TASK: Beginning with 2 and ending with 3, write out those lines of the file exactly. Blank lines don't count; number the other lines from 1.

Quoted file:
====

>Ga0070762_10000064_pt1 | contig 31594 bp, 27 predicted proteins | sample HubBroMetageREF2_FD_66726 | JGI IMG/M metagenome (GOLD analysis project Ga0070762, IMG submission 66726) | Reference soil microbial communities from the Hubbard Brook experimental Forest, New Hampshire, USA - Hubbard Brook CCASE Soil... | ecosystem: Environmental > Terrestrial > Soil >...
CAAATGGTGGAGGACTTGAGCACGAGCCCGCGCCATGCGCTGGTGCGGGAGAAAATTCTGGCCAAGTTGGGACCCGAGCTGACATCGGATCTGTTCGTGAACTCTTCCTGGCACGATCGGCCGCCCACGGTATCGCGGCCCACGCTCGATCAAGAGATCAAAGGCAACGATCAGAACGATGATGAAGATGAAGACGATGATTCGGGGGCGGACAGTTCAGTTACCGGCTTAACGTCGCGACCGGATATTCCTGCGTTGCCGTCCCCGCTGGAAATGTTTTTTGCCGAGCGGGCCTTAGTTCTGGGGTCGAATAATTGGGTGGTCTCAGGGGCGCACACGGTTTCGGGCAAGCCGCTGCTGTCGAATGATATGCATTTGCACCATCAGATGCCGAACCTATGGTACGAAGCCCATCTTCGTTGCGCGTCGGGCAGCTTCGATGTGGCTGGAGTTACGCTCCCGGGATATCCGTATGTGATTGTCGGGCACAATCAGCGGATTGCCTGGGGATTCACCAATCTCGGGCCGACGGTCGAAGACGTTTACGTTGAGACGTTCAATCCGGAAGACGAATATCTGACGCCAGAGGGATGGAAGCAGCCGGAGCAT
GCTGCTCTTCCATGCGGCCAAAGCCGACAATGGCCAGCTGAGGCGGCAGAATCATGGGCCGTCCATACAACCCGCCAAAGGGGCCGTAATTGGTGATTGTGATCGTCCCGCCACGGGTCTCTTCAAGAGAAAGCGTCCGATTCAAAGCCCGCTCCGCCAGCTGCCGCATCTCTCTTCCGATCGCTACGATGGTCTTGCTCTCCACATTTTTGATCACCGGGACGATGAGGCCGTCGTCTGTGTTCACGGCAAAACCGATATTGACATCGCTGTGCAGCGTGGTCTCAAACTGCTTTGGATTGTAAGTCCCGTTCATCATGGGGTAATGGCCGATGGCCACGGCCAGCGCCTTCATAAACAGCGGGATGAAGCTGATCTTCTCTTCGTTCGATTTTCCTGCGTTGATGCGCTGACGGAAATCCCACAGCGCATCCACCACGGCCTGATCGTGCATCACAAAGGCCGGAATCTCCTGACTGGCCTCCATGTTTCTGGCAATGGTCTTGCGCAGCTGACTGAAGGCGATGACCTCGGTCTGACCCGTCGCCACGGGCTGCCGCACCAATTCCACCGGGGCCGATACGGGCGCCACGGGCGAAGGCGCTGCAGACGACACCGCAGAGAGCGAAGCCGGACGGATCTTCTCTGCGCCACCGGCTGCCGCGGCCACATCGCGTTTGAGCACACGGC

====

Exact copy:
CAAATGGTGGAGGACTTGAGCACGAGCCCGCGCCATGCGCTGGTGCGGGAGAAAATTCTGGCCAAGTTGGGACCCGAGCTGACATCGGATCTGTTCGTGAACTCTTCCTGGCACGATCGGCCGCCCACGGTATCGCGGCCCACGCTCGATCAAGAGATCAAAGGCAACGATCAGAACGATGATGAAGATGAAGACGATGATTCGGGGGCGGACAGTTCAGTTACCGGCTTAACGTCGCGACCGGATATTCCTGCGTTGCCGTCCCCGCTGGAAATGTTTTTTGCCGAGCGGGCCTTAGTTCTGGGGTCGAATAATTGGGTGGTCTCAGGGGCGCACACGGTTTCGGGCAAGCCGCTGCTGTCGAATGATATGCATTTGCACCATCAGATGCCGAACCTATGGTACGAAGCCCATCTTCGTTGCGCGTCGGGCAGCTTCGATGTGGCTGGAGTTACGCTCCCGGGATATCCGTATGTGATTGTCGGGCACAATCAGCGGATTGCCTGGGGATTCACCAATCTCGGGCCGACGGTCGAAGACGTTTACGTTGAGACGTTCAATCCGGAAGACGAATATCTGACGCCAGAGGGATGGAAGCAGCCGGAGCAT
GCTGCTCTTCCATGCGGCCAAAGCCGACAATGGCCAGCTGAGGCGGCAGAATCATGGGCCGTCCATACAACCCGCCAAAGGGGCCGTAATTGGTGATTGTGATCGTCCCGCCACGGGTCTCTTCAAGAGAAAGCGTCCGATTCAAAGCCCGCTCCGCCAGCTGCCGCATCTCTCTTCCGATCGCTACGATGGTCTTGCTCTCCACATTTTTGATCACCGGGACGATGAGGCCGTCGTCTGTGTTCACGGCAAAACCGATATTGACATCGCTGTGCAGCGTGGTCTCAAACTGCTTTGGATTGTAAGTCCCGTTCATCATGGGGTAATGGCCGATGGCCACGGCCAGCGCCTTCATAAACAGCGGGATGAAGCTGATCTTCTCTTCGTTCGATTTTCCTGCGTTGATGCGCTGACGGAAATCCCACAGCGCATCCACCACGGCCTGATCGTGCATCACAAAGGCCGGAATCTCCTGACTGGCCTCCATGTTTCTGGCAATGGTCTTGCGCAGCTGACTGAAGGCGATGACCTCGGTCTGACCCGTCGCCACGGGCTGCCGCACCAATTCCACCGGGGCCGATACGGGCGCCACGGGCGAAGGCGCTGCAGACGACACCGCAGAGAGCGAAGCCGGACGGATCTTCTCTGCGCCACCGGCTGCCGCGGCCACATCGCGTTTGAGCACACGGC